October 10, 2018 - Episode 1
FDA approvals of an HPV vaccine and a next-generation sequencing assay, a priority review designation in multiple myeloma, and an ODAC recommendation for a biosimilar.
Welcome to OncLive News Network! I’m Gina Columbus.
The FDA has approved the HPV vaccine Gardasil 9 for use in males and females aged 9 through 45 years.
Gardasil 9 has been shown to prevent cancers and other diseases caused by 9 types of HPV: 6, 11, 16, 18, 31, 33, 45, 52, and 58. The FDA initially approved Gardasil 9 in 2014 for use in males and females aged 9 through 26 years.
Gardasil, the predecessor to Gardasil 9, was approved by the FDA in 2006. Gardasil is no longer distributed in the United States; however, efficacy data for Gardasil can be extrapolated to Gardasil 9, since the 2 vaccines are similarly manufactured, and Gardasil targets 4 of the 9 HPV types covered by Gardasil 9.
In a large trial of women aged 27 to 45, Gardasil demonstrated an efficacy rate of 88% in preventing persistent infection, genital warts, vulvar and vaginal precancerous lesions, cervical precancerous lesions, and cervical cancer related to HPV 6, 11, 16, and 18. The study included approximately 3200 women with an average follow-up of 3.5 years.
The FDA used these data, as well as updated long-term follow-up data from the same study, as the basis for increasing the approved age up to 45 for Gardasil 9 in women.
The new approval of Gardasil 9 for men aged 27 to 45 was based on inferred efficacy from the 3200-women Gardasil trial and efficacy results for Gardasil in men aged 16 to 26. The agency also reviewed immunogenicity data from a study in which a 3-dose regimen of Gardasil over 6 months was assessed in men aged 27 to 45 years.
The FDA has approved the next-generation sequencing assay clonoSEQ as a test for minimal residual disease in patients with acute lymphoblastic leukemia or multiple myeloma.
The in vitro diagnostic identifies and quantifies gene sequences in DNA extracted from the bone marrow of patients with ALL or multiple myeloma using multiplex polymerase chain reaction and NGS. The assay detects as few as 1 tumor cell within more than 1 million healthy cells.
Moreover, the clinical validity of clonoSEQ was seen in a retrospective analysis of samples collected from a clinical trial involving patients with ALL and 2 trials involving those with multiple myeloma.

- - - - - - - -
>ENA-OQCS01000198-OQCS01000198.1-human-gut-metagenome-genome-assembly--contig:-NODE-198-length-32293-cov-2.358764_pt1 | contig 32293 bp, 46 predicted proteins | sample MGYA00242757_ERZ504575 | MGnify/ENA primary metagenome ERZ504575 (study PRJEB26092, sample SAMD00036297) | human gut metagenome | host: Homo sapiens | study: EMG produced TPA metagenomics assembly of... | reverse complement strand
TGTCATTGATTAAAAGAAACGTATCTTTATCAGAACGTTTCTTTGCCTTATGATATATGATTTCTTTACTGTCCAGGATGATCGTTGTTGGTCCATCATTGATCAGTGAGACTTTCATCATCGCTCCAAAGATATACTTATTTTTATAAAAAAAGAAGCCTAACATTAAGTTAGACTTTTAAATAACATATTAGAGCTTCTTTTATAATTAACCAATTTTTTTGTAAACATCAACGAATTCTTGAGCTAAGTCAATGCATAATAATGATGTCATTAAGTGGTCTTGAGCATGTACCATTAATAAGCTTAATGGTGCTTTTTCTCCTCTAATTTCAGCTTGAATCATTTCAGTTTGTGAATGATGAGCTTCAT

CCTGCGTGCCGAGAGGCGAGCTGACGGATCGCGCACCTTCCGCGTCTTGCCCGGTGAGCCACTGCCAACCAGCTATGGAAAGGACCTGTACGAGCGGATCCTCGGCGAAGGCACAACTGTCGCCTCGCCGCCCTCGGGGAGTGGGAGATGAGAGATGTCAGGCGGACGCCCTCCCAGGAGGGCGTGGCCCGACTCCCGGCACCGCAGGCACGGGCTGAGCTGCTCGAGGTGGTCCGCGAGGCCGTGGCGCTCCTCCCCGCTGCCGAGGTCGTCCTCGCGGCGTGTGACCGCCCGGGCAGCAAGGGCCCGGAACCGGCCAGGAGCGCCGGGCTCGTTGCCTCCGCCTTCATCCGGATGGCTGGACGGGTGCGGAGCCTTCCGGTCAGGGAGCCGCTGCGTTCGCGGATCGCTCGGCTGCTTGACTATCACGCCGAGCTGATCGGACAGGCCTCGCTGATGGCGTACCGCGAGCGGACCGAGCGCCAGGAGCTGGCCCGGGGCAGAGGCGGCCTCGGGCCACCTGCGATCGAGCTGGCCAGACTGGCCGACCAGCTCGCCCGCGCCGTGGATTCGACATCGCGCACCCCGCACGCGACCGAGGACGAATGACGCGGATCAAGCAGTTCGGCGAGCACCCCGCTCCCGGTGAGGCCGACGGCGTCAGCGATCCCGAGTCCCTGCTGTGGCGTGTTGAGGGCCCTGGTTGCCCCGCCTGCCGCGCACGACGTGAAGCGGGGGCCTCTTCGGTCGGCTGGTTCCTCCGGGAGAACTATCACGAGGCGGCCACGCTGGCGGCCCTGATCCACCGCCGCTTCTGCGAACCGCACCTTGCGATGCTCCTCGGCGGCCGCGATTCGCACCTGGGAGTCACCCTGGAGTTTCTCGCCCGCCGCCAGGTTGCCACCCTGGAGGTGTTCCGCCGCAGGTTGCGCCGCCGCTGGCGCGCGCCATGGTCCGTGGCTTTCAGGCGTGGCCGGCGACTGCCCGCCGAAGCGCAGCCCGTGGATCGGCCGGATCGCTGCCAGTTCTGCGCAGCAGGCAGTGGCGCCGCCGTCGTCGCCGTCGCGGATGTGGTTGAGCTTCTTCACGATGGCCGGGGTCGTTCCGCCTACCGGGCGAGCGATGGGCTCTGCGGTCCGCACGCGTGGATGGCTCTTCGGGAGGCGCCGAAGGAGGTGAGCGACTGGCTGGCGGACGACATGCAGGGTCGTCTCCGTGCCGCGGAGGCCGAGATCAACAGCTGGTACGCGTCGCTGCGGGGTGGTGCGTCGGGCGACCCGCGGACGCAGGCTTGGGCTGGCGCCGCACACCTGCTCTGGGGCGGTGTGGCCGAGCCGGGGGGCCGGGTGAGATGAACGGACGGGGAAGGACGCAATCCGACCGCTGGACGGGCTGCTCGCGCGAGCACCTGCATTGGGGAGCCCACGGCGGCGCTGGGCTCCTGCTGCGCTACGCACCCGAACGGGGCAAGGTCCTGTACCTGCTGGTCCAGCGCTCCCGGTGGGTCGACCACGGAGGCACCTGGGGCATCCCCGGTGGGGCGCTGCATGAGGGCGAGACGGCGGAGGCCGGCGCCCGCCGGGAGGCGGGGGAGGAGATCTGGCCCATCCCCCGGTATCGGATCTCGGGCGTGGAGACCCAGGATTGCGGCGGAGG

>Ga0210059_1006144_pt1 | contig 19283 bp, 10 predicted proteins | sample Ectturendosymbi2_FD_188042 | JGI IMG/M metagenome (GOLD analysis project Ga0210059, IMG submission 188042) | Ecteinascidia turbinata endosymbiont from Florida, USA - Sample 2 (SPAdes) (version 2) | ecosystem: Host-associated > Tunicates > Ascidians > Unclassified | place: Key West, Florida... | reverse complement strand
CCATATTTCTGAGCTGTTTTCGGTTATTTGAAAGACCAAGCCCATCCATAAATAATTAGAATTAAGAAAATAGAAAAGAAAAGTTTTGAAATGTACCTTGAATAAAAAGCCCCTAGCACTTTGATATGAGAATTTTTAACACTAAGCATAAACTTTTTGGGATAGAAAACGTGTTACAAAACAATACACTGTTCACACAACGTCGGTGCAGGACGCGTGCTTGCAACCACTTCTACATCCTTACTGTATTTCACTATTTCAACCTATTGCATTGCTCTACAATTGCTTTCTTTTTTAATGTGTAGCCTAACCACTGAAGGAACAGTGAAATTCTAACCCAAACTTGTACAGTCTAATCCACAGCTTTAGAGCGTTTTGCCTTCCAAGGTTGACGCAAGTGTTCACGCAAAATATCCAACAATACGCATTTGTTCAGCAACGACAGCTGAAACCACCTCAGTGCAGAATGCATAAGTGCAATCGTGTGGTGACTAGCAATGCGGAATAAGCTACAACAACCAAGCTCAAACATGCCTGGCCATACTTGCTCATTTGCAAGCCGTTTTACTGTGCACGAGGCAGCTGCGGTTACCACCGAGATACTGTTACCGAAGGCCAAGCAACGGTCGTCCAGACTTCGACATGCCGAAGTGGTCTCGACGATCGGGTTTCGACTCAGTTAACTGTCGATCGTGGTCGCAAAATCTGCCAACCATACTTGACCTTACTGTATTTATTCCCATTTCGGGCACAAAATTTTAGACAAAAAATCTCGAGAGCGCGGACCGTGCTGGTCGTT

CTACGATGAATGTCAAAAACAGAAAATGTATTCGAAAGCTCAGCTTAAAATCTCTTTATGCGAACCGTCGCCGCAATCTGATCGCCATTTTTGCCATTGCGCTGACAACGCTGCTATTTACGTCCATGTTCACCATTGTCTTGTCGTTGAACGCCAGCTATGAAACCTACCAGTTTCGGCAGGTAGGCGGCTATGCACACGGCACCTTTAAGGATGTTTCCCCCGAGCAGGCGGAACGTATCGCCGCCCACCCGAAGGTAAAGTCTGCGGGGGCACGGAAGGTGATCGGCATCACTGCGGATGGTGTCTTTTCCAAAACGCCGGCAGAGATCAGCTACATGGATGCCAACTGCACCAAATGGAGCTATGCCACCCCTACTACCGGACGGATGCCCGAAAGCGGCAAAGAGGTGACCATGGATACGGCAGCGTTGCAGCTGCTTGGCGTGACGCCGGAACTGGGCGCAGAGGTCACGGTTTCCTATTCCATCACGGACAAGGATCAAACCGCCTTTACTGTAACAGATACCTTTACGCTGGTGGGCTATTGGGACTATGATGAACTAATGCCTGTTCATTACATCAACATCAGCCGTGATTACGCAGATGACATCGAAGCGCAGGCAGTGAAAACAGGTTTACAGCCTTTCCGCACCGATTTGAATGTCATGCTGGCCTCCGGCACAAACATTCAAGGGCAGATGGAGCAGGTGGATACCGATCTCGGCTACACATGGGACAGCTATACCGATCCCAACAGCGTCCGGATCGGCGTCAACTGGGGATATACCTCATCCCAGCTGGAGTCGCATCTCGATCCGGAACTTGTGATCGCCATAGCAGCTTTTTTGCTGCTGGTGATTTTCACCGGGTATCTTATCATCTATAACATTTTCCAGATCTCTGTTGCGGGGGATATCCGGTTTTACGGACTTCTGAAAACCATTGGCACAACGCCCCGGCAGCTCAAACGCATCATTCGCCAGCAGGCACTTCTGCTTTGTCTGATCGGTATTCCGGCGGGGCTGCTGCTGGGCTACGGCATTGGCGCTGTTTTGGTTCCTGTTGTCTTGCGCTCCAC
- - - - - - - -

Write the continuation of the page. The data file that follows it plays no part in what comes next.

Researchers in these trials used the assay to assess MRD at various disease burden thresholds and determined that MRD status correlated with event-free survival. EFS was longer and EFS rates were higher for patients assessed as MRD-negative. Results were similar for progression-free survival and disease-free survival among patients with multiple myeloma.
The agency reviewed clonoSEQ through the de novo premarket review pathway for new types of novel, low-to-moderate-risk devices. Additionally, the FDA established special controls clarifying expectations regarding the efficacy, accuracy, and reliability of tests using MRD to assess changes in disease burden during and following therapy.
In multiple myeloma, the FDA has granted a priority review to a new drug application for selinexor for the treatment of patients with penta-refractory disease. Selinexor links to and inhibits XPO1, which is a nuclear export protein.
The NDA is based on data from the phase IIb STORM trial, which evaluated the combination of selinexor and dexamethasone in patients with penta-refractory multiple myeloma. Updated findings from the study showed that the doublet regimen was associated with an overall response rate of 26.2% and a median overall survival of 8.6 months in patients with penta-refractory disease.
Overall, patients who had any response to treatment did significantly better, with a median OS of 15.6 months. Historically, the median OS in this patient population is an estimated 3.6 months.
The most common grade 3/4 treatment-related hematological adverse event was thrombocytopenia, followed by anemia, neutropenia, leukopenia, and lymphopenia. There was only 1 case of grade 4 anemia and no grade 4 leukopenias recorded.
Under the Prescription Drug User-Fee Act, the FDA is scheduled to decide on the NDA by April 6, 2019.
The FDA’s Oncologic Drugs Advisory Committee voted 16-0 recommending approval of the rituximab biosimilar CT-P10 for 3 of the anti-CD20 monoclonal antibody’s non-Hodgkin lymphoma indications.
Should the FDA agree with the panel’s recommendations and grant approval to CT-P10, the biosimilar would be approved to treat adult patients with CD20-positive follicular lymphoma plus chemotherapy in the frontline setting, followed by single-agent maintenance in responders; as a monotherapy for relapsed/refractory, low-grade or follicular, CD20-positive B-cell non-Hodgkin lymphoma; and as a single agent in patients with low-grade, CD20-positive, B-cell non-Hodgkin lymphoma who do not progress following first-line chemotherapy.
ODAC was tasked with determining whether the data submitted in a biologics license application by Celltrion and Teva Pharmaceutical Industries, the co-developers of CT-P10, demonstrated the biosimilarity between CT-P10 and rituximab in terms of efficacy, safety, pharmacology, analytical similarity, and immunogenicity.
The panel specifically considered findings from 2 randomized, double-blinded trials submitted with the BLA, both of which showed no clinically meaningful differences between CT-P10 and standard rituximab.
Beyond follicular lymphoma, rituximab has approved indications for diffuse large B-cell lymphoma and chronic lymphocytic leukemia.
This week, we sat down with Dr Tanios Bekaii-Saab, of Mayo Clinic, to discuss later lines of therapy for metastatic colorectal cancer.
That’s all for today.
Thank you for watching OncLive News Network! I’m Gina Columbus.